The result was increasing numbers of babies growing up without having acquired immunity to the polio virus. Further complicating matters was that women who had never been sick with polio as an infant not only lacked immunity to polio but also lacked the polio fighting antibodies to pass on to their new born infants.
Fortunately, scientists, most notably Dr. Jonas Salk, developed a means to immunize people against polio thereby eliminating the need for infants to develop immunity naturally through getting the disease.
This was important since, doing away with modern sanitation may have eliminated the threat of polio but would have left people exposed to many other deadly diseases that killed far more people than polio ever did.
Most Infants in the Past Naturally Acquired Immunity to Polio
Our Mothers Knew Best
Getting back to to the article, the source of the germs is us. Yes, we can pass germs among ourselves, but the majority of the germs breeding on my keyboard, desk phone, mouse and cell phone are from me.
The article clearly states that we can only get sick if the germs enter our bodies. To do this we either have to inhale them as they float around in the air, which is usually following someone else's uncovered sneeze or cough, or place them in our mouth or noses with our hands.
Now, while it may take a team of University scientists to count and compare the number of germs on a cell phone (according to the article, 25,127 per square inch - these fellows are very precise) with those on a toilet seat (49 per square inch - they apparently have a very good cleaning staff at the university), your average mother (at least those of my Mother's generation) could have told you basically the same thing (while they lacked the precise numbers of germs, their "because I said so!" was sufficient scientific evidence for us).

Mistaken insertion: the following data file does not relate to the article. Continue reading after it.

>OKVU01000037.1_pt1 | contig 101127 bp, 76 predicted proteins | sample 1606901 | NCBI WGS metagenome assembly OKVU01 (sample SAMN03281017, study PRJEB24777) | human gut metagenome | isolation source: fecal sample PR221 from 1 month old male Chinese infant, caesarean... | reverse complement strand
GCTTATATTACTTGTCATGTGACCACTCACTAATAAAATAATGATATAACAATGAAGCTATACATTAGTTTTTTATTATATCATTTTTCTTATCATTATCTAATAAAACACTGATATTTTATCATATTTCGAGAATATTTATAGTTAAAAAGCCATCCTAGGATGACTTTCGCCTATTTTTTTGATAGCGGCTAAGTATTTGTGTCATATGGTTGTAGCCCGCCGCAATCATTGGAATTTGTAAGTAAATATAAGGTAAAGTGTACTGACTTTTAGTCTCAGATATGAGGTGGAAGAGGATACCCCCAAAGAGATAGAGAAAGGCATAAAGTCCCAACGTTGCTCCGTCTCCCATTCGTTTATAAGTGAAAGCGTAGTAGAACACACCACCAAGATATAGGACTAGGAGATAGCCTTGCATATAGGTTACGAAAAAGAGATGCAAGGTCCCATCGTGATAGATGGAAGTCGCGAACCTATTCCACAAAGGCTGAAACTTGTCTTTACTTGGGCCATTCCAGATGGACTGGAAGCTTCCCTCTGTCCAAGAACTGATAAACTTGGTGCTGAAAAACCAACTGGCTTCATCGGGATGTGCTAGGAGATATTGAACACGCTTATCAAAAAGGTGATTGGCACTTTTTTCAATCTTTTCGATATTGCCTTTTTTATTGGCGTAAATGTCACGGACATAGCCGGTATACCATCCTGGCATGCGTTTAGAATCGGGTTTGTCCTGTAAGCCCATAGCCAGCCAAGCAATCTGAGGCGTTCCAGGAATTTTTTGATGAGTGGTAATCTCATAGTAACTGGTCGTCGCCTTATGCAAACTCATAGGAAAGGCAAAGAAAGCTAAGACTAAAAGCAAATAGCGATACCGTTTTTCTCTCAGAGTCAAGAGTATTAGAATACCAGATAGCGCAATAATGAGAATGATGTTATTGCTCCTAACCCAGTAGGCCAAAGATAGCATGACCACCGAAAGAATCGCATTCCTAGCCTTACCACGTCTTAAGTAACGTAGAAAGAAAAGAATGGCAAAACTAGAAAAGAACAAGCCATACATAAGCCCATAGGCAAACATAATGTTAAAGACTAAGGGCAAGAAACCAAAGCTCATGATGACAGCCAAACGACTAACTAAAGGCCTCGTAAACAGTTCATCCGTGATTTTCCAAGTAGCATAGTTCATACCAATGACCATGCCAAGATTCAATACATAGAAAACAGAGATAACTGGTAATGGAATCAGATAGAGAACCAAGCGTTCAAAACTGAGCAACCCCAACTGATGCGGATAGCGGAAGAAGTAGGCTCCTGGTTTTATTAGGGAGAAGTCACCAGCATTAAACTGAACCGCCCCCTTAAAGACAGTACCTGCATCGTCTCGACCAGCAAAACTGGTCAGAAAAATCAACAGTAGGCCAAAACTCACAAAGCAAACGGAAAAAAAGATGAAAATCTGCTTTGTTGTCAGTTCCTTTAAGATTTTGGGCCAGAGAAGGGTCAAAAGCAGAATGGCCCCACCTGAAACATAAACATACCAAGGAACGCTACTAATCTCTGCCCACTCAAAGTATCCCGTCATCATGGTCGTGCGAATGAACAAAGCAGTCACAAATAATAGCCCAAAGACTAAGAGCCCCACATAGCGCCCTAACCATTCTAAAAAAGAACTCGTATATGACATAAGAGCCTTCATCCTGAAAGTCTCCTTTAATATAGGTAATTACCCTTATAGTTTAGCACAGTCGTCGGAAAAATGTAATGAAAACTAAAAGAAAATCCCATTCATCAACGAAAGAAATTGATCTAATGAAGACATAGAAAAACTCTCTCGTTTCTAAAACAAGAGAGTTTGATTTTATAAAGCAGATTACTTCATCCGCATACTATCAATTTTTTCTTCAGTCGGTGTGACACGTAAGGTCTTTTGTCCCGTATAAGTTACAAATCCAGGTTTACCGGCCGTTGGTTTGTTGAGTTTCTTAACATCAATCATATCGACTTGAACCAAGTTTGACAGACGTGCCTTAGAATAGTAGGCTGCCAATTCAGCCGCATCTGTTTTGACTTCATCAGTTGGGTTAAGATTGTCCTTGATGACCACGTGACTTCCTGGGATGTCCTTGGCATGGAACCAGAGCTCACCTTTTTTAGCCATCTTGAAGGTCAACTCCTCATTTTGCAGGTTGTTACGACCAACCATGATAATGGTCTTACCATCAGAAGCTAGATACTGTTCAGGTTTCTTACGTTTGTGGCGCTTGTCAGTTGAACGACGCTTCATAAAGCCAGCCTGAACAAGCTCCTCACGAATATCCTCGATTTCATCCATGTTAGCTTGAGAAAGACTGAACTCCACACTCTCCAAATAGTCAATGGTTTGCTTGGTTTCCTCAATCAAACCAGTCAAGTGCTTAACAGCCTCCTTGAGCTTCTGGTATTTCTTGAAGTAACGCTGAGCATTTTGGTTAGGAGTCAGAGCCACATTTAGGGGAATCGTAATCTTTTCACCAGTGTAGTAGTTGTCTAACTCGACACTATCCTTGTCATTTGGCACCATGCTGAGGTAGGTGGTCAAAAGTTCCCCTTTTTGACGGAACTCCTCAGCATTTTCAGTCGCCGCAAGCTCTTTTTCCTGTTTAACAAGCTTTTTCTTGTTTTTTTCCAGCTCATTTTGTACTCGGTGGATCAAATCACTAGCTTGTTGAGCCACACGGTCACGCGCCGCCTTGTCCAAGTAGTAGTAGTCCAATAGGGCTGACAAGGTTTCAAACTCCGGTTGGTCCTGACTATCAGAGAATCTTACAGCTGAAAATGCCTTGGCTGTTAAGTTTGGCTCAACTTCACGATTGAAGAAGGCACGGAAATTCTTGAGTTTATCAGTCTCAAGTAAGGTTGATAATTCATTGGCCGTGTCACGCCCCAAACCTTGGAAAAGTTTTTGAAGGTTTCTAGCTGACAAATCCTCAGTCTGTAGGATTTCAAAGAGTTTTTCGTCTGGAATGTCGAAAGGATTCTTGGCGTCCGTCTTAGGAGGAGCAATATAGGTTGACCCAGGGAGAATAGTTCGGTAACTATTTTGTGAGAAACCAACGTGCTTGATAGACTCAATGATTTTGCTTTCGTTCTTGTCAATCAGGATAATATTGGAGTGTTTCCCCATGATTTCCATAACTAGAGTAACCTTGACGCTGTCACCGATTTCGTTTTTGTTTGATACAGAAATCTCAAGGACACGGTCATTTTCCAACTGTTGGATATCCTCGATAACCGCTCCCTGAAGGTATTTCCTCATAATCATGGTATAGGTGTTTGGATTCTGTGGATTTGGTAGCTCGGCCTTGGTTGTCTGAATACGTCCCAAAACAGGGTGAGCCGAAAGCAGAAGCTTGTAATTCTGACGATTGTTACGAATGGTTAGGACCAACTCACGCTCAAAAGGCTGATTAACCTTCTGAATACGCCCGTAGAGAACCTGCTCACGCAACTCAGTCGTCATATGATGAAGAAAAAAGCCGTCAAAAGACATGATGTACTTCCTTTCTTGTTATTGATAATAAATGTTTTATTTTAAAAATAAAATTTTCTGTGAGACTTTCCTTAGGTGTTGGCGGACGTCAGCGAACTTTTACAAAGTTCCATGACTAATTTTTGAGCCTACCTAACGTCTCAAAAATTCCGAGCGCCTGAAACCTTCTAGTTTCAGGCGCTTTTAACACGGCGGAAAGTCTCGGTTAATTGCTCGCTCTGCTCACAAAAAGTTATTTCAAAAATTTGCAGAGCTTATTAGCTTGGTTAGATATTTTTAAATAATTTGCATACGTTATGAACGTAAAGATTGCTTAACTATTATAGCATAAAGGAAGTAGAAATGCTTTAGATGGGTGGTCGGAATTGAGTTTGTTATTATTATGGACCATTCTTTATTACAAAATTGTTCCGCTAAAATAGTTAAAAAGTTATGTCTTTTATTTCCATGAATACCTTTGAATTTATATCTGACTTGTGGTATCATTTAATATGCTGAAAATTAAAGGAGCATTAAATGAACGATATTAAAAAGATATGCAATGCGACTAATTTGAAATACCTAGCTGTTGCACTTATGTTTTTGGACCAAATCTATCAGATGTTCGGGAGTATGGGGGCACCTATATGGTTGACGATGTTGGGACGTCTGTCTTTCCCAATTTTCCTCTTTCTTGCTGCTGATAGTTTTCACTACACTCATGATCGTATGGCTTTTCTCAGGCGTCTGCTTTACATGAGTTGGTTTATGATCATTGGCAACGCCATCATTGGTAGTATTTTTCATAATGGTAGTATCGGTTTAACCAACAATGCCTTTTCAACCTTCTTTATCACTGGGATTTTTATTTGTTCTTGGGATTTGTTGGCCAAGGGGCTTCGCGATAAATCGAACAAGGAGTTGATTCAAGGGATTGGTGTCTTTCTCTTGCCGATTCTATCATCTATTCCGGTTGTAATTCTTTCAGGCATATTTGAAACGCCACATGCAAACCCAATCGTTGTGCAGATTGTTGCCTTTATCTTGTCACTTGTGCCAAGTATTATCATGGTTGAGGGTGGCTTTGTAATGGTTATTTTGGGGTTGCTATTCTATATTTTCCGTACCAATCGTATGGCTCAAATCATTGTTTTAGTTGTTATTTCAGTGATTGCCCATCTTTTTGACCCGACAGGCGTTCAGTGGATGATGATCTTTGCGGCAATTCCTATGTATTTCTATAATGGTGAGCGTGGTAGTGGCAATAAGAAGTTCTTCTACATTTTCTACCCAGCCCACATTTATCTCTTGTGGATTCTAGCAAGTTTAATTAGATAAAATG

While the author diplomatically states "You get sick when germs enter your body -- usually through your mouth or nose, and those germs usually are delivered there by your hands.", our mothers were more blunt, telling us "Don't put your fingers in your mouth or nose or you will get sick."
Another admonition from our mothers was to "wash your hands after going to the bathroom", "wash your hands before eating", and "wash your hands before preparing or serving food".
Don't Overlook Common Sense and the Accumulated Wisdom Humanity has Acquired Through the Ages
Before rushing to attempt to sterilize our surroundings let's take a calmer and more rational approach.
Get in the habit of washing your hands after using the restroom, before eating and when handling food. Use your work area whether it is at home or in the office for work and use the kitchen, dining room, office lunch room, a restaurant or a park bench for dining.
Keeping your hands clean will limit the number of germs you will pass on to your desk, keyboard and other things you use at work.
Yes, you will be surrounded by germs. But if you are healthy and lead a healthy lifestyle your body will be able to deal with most types of germs and, in the process of fighting them off will produce antibodies thereby increasing the strength of the body's immune system.
While science is important and helps us to better understand the world around us, we shouldn't overlook the common sense wisdom handed down through the ages to us.
© 2006 Chuck Nugent